To get the connecting lines to line up just right, you may need to select some of the circle objects and change the locations of their Magnets. An object’s Magnets determine where connecting lines connect. To view the locations of the objects in the diagram, choose View ▸ Magnets.
An object’s Magnets appear as bright pink circles along the object’s edge:
When you select a connecting line between two objects, you’ll see that one end of the line has a red diamond, and the other end of the connecting line has a green diamond. A red diamond indicates the starting point of the line, while the green diamond indicates the end of that line.
To move a connecting line from one Magnet to another, click the end of the line that you want to relocate, and then drag the line within the bounds of the object to the other Magnet.
When you have finished adjusting line positions, be sure to hide the Magnets again, by choosing View ▸ Magnets.
Wrapping Up Part 2
Congratulations! You’ve reached the end of the design and layout phase of the tutorial. Before proceeding, go ahead and lock the Greek Mythology layer that contains the diagram, and then save your OmniGraffle file.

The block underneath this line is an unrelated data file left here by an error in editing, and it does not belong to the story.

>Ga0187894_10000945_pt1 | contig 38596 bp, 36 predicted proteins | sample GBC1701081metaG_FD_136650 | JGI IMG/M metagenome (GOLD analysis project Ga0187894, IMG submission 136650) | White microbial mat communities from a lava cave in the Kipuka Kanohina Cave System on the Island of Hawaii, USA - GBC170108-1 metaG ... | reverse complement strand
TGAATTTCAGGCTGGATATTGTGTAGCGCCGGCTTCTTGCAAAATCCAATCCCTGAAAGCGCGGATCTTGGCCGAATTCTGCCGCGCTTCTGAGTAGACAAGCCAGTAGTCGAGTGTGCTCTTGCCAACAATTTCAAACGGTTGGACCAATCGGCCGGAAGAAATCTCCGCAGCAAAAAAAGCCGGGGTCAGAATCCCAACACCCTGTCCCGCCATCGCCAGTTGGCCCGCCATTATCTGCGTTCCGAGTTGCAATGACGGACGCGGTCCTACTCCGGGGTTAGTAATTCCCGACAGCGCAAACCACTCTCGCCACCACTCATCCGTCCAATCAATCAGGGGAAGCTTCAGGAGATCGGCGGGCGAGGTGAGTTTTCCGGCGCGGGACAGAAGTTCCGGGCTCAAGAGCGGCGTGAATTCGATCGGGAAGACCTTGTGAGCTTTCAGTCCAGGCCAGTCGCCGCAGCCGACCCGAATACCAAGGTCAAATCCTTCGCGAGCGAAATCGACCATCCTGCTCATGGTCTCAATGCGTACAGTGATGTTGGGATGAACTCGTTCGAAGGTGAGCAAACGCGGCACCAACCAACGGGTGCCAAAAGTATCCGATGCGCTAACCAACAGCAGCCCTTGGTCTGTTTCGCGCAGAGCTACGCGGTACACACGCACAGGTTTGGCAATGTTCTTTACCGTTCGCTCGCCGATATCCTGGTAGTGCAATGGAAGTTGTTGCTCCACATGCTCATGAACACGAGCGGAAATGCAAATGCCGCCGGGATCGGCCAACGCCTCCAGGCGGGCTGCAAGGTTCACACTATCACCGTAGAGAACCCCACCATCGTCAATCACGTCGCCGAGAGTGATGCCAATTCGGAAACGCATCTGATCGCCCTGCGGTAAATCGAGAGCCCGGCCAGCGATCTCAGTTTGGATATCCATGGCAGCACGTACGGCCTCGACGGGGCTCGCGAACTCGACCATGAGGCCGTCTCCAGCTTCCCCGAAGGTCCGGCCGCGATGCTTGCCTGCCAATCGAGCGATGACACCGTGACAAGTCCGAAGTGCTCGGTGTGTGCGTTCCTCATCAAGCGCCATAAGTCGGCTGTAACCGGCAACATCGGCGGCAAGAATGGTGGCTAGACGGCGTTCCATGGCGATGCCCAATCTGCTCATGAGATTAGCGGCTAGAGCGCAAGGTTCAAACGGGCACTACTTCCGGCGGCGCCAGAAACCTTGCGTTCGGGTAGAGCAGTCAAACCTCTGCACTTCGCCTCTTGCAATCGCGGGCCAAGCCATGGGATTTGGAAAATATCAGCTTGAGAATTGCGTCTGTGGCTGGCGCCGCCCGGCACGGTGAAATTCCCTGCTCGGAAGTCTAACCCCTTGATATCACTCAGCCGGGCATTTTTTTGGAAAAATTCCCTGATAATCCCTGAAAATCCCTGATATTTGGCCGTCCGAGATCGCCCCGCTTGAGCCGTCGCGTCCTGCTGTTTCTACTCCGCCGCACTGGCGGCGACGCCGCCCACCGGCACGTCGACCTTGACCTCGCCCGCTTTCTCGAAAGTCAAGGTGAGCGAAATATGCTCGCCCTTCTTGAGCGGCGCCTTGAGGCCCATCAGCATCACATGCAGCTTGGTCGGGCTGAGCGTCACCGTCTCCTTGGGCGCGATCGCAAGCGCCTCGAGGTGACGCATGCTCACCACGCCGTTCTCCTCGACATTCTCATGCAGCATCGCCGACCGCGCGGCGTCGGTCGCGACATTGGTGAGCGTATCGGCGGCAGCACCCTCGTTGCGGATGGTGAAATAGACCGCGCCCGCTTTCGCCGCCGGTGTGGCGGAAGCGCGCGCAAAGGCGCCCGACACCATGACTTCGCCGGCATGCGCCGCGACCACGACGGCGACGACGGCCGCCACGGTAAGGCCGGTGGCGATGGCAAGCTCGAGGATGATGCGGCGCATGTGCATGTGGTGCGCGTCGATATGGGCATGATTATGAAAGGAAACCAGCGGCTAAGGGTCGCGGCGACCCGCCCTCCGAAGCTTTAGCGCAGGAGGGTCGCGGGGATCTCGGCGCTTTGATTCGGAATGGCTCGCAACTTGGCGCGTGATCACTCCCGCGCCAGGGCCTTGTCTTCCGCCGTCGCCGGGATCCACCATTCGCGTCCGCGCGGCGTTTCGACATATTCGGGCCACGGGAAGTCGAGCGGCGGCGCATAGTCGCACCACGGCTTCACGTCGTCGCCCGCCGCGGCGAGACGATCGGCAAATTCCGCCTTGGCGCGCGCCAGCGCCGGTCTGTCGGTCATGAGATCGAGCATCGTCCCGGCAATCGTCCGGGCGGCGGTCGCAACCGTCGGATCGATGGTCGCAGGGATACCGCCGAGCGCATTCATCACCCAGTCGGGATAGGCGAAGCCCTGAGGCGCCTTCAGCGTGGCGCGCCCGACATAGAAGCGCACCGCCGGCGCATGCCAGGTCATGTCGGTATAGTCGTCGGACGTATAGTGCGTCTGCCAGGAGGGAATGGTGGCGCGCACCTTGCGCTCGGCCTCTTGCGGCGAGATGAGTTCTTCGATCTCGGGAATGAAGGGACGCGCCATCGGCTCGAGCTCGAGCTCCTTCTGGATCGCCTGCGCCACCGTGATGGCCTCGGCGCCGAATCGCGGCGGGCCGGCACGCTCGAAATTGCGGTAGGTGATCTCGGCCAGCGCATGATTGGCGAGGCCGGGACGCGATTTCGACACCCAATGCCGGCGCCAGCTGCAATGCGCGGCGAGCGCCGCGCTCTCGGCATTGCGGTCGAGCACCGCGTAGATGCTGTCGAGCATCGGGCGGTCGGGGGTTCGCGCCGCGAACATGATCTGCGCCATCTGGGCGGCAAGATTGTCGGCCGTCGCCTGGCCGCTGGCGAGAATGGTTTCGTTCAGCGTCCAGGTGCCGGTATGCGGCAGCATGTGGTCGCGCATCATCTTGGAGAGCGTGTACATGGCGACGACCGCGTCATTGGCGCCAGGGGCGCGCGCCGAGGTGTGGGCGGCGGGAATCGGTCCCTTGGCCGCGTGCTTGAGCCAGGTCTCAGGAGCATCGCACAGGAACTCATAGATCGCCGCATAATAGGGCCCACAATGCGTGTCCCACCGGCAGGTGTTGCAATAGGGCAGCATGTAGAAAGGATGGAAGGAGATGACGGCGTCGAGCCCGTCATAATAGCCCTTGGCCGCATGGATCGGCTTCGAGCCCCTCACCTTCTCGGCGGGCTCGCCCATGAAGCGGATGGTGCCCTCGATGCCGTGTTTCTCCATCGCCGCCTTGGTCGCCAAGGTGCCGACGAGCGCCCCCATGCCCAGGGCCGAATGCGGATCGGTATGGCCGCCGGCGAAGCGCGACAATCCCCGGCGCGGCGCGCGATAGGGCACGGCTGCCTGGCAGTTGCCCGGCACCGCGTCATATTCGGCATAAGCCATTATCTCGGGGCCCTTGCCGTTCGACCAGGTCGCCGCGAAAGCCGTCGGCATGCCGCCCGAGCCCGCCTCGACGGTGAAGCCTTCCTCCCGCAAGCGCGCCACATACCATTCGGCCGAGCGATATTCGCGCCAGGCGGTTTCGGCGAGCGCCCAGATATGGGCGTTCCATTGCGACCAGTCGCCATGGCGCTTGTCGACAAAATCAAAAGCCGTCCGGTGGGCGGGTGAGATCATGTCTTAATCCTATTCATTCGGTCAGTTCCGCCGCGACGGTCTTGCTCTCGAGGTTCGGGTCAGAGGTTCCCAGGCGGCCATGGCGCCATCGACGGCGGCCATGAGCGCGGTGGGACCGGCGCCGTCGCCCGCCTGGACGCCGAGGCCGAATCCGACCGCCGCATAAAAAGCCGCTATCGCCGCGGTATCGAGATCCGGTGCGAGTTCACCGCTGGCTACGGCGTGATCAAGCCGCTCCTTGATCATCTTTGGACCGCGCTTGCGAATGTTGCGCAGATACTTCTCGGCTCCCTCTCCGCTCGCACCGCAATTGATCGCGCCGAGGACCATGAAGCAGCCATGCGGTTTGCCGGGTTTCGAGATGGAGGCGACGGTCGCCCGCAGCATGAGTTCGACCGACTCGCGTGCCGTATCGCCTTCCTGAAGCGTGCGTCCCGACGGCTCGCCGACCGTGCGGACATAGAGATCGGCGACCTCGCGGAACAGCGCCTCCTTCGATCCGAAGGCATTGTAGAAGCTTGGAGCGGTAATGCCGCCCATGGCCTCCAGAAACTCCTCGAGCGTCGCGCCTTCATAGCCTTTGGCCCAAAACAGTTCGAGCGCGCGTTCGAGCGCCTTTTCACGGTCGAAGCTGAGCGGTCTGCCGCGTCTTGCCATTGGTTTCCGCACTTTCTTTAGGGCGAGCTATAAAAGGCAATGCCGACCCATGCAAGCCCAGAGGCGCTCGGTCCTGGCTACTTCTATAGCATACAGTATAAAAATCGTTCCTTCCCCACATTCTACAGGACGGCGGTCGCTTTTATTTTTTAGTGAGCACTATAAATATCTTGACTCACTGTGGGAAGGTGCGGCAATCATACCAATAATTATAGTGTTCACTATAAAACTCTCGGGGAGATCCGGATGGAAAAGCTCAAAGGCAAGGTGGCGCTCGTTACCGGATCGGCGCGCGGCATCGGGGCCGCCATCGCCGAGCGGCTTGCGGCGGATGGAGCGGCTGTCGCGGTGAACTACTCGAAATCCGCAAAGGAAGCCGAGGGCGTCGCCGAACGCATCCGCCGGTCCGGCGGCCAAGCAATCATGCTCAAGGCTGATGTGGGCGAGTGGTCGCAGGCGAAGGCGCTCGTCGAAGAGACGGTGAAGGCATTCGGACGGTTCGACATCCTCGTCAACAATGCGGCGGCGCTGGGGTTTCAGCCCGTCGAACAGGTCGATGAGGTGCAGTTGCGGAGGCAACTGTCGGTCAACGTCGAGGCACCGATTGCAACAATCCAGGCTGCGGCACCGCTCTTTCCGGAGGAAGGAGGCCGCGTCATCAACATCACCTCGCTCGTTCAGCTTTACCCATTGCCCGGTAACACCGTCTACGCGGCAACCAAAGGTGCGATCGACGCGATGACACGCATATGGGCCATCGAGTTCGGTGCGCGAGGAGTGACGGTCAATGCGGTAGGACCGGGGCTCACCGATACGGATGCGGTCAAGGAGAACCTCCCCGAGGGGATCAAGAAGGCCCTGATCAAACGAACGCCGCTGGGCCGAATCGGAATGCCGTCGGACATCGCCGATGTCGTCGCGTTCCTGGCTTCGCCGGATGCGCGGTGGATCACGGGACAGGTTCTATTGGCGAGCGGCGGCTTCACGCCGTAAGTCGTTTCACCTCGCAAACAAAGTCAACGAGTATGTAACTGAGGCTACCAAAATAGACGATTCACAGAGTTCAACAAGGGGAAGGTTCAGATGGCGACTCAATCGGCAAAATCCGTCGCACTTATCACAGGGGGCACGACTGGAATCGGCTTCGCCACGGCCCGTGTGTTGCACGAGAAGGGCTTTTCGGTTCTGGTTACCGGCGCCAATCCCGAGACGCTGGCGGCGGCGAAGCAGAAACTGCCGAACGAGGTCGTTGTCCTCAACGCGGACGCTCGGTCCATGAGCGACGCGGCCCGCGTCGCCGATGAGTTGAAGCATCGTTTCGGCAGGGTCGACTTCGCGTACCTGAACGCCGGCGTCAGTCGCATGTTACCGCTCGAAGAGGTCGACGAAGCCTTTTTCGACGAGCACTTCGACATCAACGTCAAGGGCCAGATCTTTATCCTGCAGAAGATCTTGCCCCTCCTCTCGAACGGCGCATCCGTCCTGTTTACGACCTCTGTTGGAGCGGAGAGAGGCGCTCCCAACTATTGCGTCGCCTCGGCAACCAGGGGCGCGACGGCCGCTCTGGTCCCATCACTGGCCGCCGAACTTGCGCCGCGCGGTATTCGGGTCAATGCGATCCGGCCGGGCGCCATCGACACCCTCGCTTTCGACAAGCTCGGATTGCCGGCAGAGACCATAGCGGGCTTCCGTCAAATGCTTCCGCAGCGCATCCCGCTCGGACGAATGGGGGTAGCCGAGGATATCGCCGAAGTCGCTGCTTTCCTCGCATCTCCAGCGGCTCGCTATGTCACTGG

This concludes Part 2 of the tutorial. Let’s recap the things you have learned to do so far:
- In Part 1, you…
- …used the Resource Browser and chose a template to create a new OmniGraffle document
- …made adjustments in the Units inspector
- …learned how to use the Outline Editor, including its various shortcuts to make entering hierarchical information go much faster
- …how to import an OmniOutliner document in OmniGraffle to create an entirely new diagram.
And if that wasn’t enough, in Part 2, you…
- …learned about the Diagram Layout inspector to discover new ways to layout your diagrams
- …discovered a handy keyboard shortcut for viewing the entire canvas (you do remember what this is, right?)
- …unlocked the magic within the Selection Matrix
- …used the Line inspector to adjust the curves of Orthogonal lines
- …learned a bit about the importance and use of Scale, not just for objects, but for type as well, to express hierarchies of importance
- …defined—and applied—a scale for the objects and type
- …discovered what it means to set the Maintain Aspect Ratio setting in the Geometry inspector, and how that speeds up object resizing
- …created not just one, but two, custom Workspaces for the inspectors you needed for styling the diagram
- …created a color palette based on the Solarized color scheme
- …expanded the base colors in the Solarized color scheme and applied varying shades to children, grandchildren, and great-grandchildren of the Titans
- …added Layers to the project and created a bunch of circular pseudo-guides to use for repositioning the objects
- …and, finally, you learned how to view and use an object’s Magnets.
That’s a heck of a lot of work. Rest assured, Part 3 just puts the finishing touches on the diagram, so your work here is mostly done.